Located in RAW
Blog Entry Digital AlterNatives with a Cause?
by Nishant Shah published Sep 15, 2011 last modified Apr 10, 2015 09:22 AM — filed under: , , , , , , , , , , , , , ,
Hivos and the Centre for Internet and Society have consolidated their three year knowledge inquiry into the field of youth, technology and change in a four book collective “Digital AlterNatives with a cause?”. This collaboratively produced collective, edited by Nishant Shah and Fieke Jansen, asks critical and pertinent questions about theory and practice around 'digital revolutions' in a post MENA (Middle East - North Africa) world. It works with multiple vocabularies and frameworks and produces dialogues and conversations between digital natives, academic and research scholars, practitioners, development agencies and corporate structures to examine the nature and practice of digital natives in emerging contexts from the Global South.
Located in Digital Natives / Blog
Blog Entry Digital Natives with a Cause? A Report
by pushpa published Dec 03, 2010 last modified Jan 03, 2012 10:28 AM — filed under: ,
Youth are often seen as potential agents of change for reshaping their own societies. By 2010, the global youth population is expected reach almost 1.2 billion of which 85% reside in developing countries. Unleashing the potential of even a part of this group in developing countries promises a substantially impact on societies. Especially now when youths thriving on digital technologies flood universities, work forces, and governments and could facilitate radical restructuring of the world we live in. So, it’s time we start listening to them.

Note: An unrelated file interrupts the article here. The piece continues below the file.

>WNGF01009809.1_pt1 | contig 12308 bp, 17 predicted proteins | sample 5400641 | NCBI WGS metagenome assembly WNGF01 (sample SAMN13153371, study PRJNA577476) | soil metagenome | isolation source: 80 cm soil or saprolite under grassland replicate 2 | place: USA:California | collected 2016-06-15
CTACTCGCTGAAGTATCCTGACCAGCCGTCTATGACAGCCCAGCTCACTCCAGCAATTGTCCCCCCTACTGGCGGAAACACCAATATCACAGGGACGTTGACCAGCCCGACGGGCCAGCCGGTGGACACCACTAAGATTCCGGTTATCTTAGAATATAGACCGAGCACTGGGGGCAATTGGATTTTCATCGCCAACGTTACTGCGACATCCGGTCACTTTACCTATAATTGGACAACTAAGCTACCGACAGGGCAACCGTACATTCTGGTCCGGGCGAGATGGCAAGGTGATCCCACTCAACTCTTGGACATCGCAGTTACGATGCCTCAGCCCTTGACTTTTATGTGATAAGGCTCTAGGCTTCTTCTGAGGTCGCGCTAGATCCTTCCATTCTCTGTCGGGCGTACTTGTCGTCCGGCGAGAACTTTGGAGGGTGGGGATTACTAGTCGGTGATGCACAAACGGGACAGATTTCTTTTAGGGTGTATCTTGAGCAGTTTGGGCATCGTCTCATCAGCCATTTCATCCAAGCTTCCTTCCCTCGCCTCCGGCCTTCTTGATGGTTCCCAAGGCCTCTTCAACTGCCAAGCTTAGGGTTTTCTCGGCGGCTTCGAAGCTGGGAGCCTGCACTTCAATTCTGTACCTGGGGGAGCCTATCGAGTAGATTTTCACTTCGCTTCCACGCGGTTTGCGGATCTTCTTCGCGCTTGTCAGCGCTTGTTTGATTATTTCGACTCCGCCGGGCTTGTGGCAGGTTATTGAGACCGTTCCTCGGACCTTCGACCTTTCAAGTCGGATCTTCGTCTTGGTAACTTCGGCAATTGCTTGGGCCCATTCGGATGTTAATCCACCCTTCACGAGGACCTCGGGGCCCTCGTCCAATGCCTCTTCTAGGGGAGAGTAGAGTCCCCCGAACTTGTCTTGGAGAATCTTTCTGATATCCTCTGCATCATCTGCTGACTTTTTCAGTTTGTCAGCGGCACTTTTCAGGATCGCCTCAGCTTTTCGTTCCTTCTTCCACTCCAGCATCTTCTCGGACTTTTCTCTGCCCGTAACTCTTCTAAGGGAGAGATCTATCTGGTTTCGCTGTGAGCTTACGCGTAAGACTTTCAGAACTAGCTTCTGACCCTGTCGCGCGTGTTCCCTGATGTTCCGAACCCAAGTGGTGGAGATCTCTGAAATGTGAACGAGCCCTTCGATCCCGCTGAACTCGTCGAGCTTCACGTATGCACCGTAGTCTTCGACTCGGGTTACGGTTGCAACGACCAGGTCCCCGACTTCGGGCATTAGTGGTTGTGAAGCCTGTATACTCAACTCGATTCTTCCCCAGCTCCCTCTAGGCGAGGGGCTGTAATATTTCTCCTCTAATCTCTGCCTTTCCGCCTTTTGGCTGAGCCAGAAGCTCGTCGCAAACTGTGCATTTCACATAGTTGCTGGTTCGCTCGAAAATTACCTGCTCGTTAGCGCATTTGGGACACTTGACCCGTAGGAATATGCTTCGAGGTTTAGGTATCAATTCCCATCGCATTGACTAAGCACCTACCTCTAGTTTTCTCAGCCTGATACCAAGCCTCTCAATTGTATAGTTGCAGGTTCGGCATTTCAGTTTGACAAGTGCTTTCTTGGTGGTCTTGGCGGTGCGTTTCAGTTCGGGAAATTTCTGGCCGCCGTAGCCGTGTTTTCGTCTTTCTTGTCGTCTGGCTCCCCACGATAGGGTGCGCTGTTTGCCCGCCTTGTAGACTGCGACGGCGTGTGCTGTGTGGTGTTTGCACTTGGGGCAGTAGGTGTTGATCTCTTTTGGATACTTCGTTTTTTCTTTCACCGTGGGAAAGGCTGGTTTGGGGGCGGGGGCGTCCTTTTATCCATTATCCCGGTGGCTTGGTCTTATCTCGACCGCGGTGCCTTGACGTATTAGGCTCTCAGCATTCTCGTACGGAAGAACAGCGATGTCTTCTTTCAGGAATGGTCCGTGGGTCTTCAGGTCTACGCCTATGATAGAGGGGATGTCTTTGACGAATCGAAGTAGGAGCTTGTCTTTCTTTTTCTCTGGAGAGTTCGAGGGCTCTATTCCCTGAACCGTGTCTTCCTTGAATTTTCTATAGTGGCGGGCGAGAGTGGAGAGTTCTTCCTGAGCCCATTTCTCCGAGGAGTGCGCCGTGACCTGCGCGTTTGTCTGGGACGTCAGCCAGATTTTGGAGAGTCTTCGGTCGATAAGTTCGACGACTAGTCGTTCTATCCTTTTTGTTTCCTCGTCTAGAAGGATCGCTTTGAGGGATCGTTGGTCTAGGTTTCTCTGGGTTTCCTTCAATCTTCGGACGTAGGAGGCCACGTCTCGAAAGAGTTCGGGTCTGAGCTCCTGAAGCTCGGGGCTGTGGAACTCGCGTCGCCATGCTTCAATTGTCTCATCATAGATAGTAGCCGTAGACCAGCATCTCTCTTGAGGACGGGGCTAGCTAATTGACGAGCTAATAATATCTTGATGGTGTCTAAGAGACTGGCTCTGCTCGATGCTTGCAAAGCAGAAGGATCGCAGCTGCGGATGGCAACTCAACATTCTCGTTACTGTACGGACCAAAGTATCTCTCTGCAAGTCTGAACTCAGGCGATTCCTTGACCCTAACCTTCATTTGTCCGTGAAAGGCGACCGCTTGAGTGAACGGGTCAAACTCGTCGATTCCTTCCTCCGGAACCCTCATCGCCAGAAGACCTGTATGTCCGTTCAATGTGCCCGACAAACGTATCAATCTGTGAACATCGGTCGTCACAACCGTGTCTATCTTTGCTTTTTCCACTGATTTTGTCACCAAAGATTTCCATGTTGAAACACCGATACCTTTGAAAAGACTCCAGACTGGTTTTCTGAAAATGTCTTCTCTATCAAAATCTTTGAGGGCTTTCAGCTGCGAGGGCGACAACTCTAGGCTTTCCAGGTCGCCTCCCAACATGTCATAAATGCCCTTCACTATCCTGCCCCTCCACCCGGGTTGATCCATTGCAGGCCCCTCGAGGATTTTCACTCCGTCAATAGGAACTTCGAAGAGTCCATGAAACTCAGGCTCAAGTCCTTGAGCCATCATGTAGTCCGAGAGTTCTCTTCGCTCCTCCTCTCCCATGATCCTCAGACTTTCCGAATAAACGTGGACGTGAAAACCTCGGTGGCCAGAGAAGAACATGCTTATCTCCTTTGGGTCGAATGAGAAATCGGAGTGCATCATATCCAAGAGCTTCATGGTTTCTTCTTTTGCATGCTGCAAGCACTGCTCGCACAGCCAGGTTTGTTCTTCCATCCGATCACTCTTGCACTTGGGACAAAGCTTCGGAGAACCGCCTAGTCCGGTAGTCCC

Located in Digital Natives / Blog
File Digital Natives with a Cause? Report
by Prasad Krishna last modified Apr 17, 2015 11:04 AM — filed under: , , ,
Youth are often seen as potential agents of change for reshaping their own societies. By 2010, the global youth population is expected reach almost 1.2 billion of which 85% reside in developing countries. Unleashing the potential of even a part of this group in developing countries promises a substantially impact on societies. Especially now when youths thriving on digital technologies flood universities, work forces, and governments and could facilitate radical restructuring of the world we live in. So, it’s time we start listening to them.
Located in Digital Natives / Publications
File Digital Natives with a Cause? Thinkathon: Position Paper
by Prasad Krishna last modified May 08, 2015 12:22 PM — filed under: , , , ,
The Digital Natives with a Cause? research inquiry seeks to look at the potentials of social change and political participation through technology practices of people in emerging ICT contexts. In particular it aims to address knowledge gaps that exist in the scholarship, practice and popular discourse around an increasing usage, adoption and integration of digital and Internet technologies in social transformation processes. A conference called Digital Natives with a Cause? Thinkathon was jointly organised by CIS and Hivos in the Hague in December 2010. The Thinkathon aimed to reflect on these innovations in social transformation processes and its effects on development, and in particular to understand how new processes of social transformation can be supported and sustained, how they can inform our existing practices, and provide avenues of collaboration between Digital Natives and "Analogue Activists".
Located in Digital Natives / Publications
Blog Entry Digital Natives with a Cause? Thinkathon: Position Papers
by Prasad Krishna published Dec 03, 2010 last modified May 15, 2015 11:34 AM — filed under: , , , , ,
The Digital Natives with a Cause? Thinkathon conference co-organised by Hivos and the Centre for Internet and Society is being held from 6 to 8 December at the Hague Museum for Communication. The position papers are now available online.
Located in Digital Natives / Blog
File Draft Comments
by Sanchia de Souza last modified Aug 22, 2011 12:52 PM — filed under: ,
Located in Accessibility / Publications